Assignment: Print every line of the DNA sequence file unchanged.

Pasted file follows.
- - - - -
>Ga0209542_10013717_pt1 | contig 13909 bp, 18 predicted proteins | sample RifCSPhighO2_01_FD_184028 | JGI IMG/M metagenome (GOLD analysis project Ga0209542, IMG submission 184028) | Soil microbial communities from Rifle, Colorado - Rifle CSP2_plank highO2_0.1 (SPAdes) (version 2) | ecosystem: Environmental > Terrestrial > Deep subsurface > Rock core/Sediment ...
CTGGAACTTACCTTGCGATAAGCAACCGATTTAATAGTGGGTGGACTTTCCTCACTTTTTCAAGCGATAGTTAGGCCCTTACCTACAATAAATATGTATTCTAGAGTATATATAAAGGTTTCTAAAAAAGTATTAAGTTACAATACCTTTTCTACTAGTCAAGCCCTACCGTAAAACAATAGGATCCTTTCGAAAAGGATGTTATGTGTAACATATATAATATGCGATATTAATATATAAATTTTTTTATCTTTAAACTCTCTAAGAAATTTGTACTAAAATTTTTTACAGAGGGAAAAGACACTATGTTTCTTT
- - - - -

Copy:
>Ga0209542_10013717_pt1 | contig 13909 bp, 18 predicted proteins | sample RifCSPhighO2_01_FD_184028 | JGI IMG/M metagenome (GOLD analysis project Ga0209542, IMG submission 184028) | Soil microbial communities from Rifle, Colorado - Rifle CSP2_plank highO2_0.1 (SPAdes) (version 2) | ecosystem: Environmental > Terrestrial > Deep subsurface > Rock core/Sediment ...
CTGGAACTTACCTTGCGATAAGCAACCGATTTAATAGTGGGTGGACTTTCCTCACTTTTTCAAGCGATAGTTAGGCCCTTACCTACAATAAATATGTATTCTAGAGTATATATAAAGGTTTCTAAAAAAGTATTAAGTTACAATACCTTTTCTACTAGTCAAGCCCTACCGTAAAACAATAGGATCCTTTCGAAAAGGATGTTATGTGTAACATATATAATATGCGATATTAATATATAAATTTTTTTATCTTTAAACTCTCTAAGAAATTTGTACTAAAATTTTTTACAGAGGGAAAAGACACTATGTTTCTTT